MALACAÑANG has denied reports that President Rodrigo Duterte had consulted a Muslim leader to act as mediator between the government and the Maute terror group to end the crisis in Marawi City.
Presidential Spokesperson Ernesto Abella said Thursday, July 6, that the government is firm in its resolve not to offer any reconciliatory talks with the Maute members who laid siege to Marawi on May 23 to turn it into an enclave of Islamic State fighters in Southeast Asia.
"We'd like to address the claims of Agakhan Sharief. Up to this point, we have no verified reports that there were efforts to initiate such actions as Agakhan Sharief claims," Abella said in a press conference.
"Let me be clear that the position of the Palace and the President is not to negotiate with terrorists, including these local terrorist groups, which intended to establish a state within the Philippine state and to remove allegiance to the government of the Philippines and the chief executive of the city of Marawi and its residents," he added.
Sharief, a clergyman who had been involved in various peace agreements in Mindanao, claimed that a "senior Duterte aide" approached him to use his connections to conduct back-channel talks with the terrorists.
In an exclusive report by Reuters, Sharief said that Duterte had initial plans to come to terms with Maute brothers Omar and Abdullah but later on backed out sans explanation.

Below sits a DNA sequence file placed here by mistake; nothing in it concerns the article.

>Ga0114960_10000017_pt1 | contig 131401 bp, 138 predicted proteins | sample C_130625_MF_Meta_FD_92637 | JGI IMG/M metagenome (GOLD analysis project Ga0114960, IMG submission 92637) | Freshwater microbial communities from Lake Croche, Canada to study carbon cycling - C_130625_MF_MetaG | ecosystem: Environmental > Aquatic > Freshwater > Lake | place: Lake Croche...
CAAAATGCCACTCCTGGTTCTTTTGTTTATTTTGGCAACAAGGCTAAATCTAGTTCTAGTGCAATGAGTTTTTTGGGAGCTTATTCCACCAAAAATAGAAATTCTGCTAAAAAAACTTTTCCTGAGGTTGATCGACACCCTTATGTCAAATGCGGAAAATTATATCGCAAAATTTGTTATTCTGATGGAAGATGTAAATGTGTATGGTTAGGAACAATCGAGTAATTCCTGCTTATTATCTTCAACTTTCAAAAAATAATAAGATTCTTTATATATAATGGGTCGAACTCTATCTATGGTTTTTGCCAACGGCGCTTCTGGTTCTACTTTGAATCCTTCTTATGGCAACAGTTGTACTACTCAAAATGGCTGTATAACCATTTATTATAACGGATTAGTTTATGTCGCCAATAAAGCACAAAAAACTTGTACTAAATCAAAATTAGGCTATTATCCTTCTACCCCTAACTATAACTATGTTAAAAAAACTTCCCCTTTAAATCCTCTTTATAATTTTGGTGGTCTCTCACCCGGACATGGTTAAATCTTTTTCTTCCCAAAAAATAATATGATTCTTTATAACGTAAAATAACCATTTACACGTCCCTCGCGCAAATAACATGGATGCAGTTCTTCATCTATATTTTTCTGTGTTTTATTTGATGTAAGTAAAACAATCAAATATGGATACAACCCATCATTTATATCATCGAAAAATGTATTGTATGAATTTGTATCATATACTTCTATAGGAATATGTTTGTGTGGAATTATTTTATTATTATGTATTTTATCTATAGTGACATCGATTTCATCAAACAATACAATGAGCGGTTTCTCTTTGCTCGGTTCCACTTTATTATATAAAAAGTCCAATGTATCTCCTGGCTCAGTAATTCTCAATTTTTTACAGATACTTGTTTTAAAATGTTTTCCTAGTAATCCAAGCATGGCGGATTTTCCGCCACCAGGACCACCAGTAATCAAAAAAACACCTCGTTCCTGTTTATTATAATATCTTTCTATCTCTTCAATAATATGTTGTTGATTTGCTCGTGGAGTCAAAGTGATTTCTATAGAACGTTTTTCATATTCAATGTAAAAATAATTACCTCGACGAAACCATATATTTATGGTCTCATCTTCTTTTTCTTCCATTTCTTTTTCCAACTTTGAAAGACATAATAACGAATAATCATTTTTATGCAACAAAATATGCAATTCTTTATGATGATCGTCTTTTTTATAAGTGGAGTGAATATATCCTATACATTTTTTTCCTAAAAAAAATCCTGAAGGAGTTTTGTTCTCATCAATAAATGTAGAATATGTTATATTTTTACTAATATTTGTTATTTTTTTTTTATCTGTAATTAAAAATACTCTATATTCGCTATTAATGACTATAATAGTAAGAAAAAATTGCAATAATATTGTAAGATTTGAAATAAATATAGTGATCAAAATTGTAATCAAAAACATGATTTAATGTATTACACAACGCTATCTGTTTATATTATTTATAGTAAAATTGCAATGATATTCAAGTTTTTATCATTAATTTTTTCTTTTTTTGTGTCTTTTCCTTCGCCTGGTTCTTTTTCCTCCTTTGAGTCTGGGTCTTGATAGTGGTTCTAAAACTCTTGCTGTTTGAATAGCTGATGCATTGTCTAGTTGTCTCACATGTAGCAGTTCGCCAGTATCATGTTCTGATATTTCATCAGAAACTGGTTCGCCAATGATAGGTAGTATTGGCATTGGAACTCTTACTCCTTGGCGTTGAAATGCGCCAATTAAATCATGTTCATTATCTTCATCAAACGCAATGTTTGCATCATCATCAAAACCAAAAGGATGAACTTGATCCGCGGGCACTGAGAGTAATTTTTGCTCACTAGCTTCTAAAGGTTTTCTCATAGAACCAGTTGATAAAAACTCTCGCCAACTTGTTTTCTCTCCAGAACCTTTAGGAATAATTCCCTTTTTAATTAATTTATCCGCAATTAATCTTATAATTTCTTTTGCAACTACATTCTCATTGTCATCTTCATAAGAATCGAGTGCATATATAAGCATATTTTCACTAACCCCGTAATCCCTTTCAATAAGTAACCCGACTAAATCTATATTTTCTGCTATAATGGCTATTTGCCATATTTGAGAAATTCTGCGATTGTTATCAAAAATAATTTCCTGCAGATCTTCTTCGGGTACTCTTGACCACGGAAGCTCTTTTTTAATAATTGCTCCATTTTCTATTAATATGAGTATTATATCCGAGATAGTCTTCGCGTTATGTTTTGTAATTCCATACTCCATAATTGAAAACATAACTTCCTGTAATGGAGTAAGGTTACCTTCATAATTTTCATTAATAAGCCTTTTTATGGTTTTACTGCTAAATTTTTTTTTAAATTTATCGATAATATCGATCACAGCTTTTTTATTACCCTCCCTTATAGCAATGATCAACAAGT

"The problem with our President, his mind is always changing. He announced he will no longer talk to terrorists and that made our negotiations cut," Sharief was quoted as saying.
Three days after the President declared martial rule in Mindanao on May 23, he expressed openness to hold a dialogue with the Maute group to resolve the differences and restore normalcy in Marawi City.
He, however, recanted his statement on May 31, citing the "tremendous losses" of security forces in the battle in the besieged city as the primary reason to terminate his plan for possible peace deal.
"I will not talk to anybody. I will not talk to the terrorists," said Duterte at the 119th anniversary of the Philippine Navy in Davao City.
Abella said the President does not want to engage Maute fighters in a peace pact because they "constitute rebellion, submit [themselves] to a foreign leader involved to a dangerous ideology that is inimical to the well-being of our Filipinos, including Muslim Filipinos."
"The President is committed to what is just, fair, and equitable. And he stands against what is criminal, corrupt, and dangerous to the people and to the next generation," he said.
Duterte, in his speeches delivered amid Marawi siege, repeatedly asserted that martial law in Mindanao will not end until the last terrorist is wiped out.
In his July 4 impromptu speech, he reiterated his commitment to end terror threats hurling Mindanao.
"For as long as there is one terrorist there in Marawi, it will not end," he said. "Months before, I was telling you, I'm warning the nation: Do not force my and into it because if I will declare martial law, we will really finish it." (SunStar Philippines)